News story

Royal Navy divers brave icy waters on environmental mission

Divers from Royal Navy ice patrol ship HMS Protector have been exploring beneath the waves of the Antarctic to ensure stringent environmental guidelines are being followed in the region.

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Leading Diver Hayes, followed by Able Diver Dewhirst, diving off an iceberg near Detaille Island [Picture: Leading Airman (Photographer) Arron Hoare, Crown copyright]
Royal Navy divers in the sea off an iceberg near Detaille Island

In the process, the diving team on board HMS Protector have been busy capturing rare underwater footage of the Antarctic.

Providing essential imagery of sights rarely seen by human eyes, the 4 Royal Navy divers braved the chilling temperatures to ensure environmental guidelines are being followed in the region - particularly in the case of the sunken Argentine research vessel the MV Bahia Paraiso.

When she ran aground in 1989 the ship spilled 645,000 litres of diesel and caused one of the worst marine environmental emergencies in Antarctica to date. However, a recent Argentine and Dutch team carefully removed all traces of fuel, with HMS Protector’s dive team tasked to ensure there was no further leakage.

Leading Diver Lindsay and Able Diver Courtney
Leading Diver Lindsay and Able Diver Courtney diving near Detaille Island, with HMS Protector in the background [Picture: Leading Airman (Photographer) Arron Hoare, Crown copyright]

Diving on the hull, and equipped with an underwater camera, the team were able to confirm that the diesel flow had ceased and also identified a rich ecosystem of hanging sponges and aquatic life.

Leading Diver Chris Hayes, the team leader, said:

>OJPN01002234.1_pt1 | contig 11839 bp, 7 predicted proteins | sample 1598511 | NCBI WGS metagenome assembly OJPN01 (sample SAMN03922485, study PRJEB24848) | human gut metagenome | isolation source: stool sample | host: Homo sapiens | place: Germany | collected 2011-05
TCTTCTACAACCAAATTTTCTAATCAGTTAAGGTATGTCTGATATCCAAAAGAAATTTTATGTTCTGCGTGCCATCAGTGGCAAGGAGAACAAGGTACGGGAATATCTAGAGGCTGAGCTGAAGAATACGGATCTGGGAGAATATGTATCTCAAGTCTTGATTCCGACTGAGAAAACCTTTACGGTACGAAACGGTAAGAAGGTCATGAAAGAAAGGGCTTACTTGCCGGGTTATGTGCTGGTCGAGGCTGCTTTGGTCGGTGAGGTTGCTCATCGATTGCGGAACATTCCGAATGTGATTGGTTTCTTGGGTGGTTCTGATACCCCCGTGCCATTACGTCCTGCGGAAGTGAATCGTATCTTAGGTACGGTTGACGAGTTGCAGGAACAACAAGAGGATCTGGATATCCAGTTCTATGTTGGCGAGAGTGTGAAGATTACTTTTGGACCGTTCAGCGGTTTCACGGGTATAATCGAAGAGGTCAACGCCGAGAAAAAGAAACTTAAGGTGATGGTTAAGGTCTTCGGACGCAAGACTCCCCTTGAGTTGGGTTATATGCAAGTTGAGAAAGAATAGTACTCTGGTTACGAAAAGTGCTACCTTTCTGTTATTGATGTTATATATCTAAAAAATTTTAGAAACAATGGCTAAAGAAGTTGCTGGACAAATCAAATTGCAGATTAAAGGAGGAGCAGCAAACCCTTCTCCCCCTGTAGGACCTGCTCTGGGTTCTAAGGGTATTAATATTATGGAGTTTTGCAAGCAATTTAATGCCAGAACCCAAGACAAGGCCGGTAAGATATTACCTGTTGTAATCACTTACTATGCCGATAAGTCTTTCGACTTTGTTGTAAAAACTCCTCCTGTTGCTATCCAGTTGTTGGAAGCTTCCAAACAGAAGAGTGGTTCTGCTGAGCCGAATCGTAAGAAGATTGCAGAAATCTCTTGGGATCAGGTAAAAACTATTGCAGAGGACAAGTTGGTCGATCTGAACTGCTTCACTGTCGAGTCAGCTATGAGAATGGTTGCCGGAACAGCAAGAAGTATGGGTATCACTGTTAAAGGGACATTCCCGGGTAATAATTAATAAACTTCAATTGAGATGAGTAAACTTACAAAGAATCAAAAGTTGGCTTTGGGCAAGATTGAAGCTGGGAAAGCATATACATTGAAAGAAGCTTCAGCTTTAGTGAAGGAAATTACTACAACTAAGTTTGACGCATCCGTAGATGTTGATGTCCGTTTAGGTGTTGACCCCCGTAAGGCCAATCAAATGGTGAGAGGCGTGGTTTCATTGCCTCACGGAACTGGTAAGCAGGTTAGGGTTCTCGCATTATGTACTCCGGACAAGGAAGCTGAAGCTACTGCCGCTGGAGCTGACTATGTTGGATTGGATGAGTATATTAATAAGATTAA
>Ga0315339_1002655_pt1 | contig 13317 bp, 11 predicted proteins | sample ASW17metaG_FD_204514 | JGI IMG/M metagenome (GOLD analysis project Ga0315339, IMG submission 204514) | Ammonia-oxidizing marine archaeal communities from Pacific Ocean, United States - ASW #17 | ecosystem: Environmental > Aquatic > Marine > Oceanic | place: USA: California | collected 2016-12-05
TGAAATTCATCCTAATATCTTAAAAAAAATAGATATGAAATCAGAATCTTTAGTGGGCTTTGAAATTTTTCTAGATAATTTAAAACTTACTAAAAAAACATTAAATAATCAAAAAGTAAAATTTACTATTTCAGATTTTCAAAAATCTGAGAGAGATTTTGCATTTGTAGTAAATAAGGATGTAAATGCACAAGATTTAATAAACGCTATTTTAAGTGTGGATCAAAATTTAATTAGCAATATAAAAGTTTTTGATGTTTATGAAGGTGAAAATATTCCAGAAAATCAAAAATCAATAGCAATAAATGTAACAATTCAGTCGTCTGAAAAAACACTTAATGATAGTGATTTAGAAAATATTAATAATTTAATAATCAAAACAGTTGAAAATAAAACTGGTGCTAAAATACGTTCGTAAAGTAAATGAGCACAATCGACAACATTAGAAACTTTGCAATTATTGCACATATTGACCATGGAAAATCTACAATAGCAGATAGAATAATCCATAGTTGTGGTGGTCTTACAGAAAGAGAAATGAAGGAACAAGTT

Diving in Antarctica is inconceivably amazing, with diverse aquatic life and breathtaking sea bed topography. It is a real privilege to dive in the Antarctic; it certainly makes a change from diving in UK waters searching for unexploded Second World War ordnance or in the very warm waters of the Gulf.

The team also explored the dormant water-filled caldera of the Deception Island volcano - which is one of only two in the world - and surfaced to a watching audience of penguins intrigued by their strange-looking visitors.

Leading Diver Lindsay enters the water
Leading Diver Lindsay enters the water from an iceberg near Detaille Island [Picture: Leading Airman (Photographer) Arron Hoare, Crown copyright]

While this risk assessment included exiting safely if there was any sign of volcanic activity, the divers were also warned of the dangers of killer whales and leopard seals as they explored icebergs on the peninsula.

After confirming the icebergs were grounded rather than floating, the dive team jumped into the waters to examine the mass of ice underneath. The cold waters provide excellent visibility for this type of diving - around 15 metres or more, with the sea bed around the icebergs littered with whale bones, starfish and an array of rare fauna and flora.

Divers in icy waters
Able Diver Dewhirst and Leading Diver Hayes in the icy waters of the Antarctic [Picture: Leading Airman (Photographer) Arron Hoare, Crown copyright]

HMS Protector, which is based in Portsmouth, is a 5,000-tonne ice patrol ship that is deployed on operations 330 days of the year. Her mission is to provide a UK sovereign presence in the British Antarctic Territory, South Georgia and the South Sandwich Islands and their surrounding maritime areas.

This includes underpinning their security and good governance, meeting the UK treaty obligations and exercising rights under the Antarctic treaty through inspections, hydrographical charting and support to scientific research.

Published 11 March 2013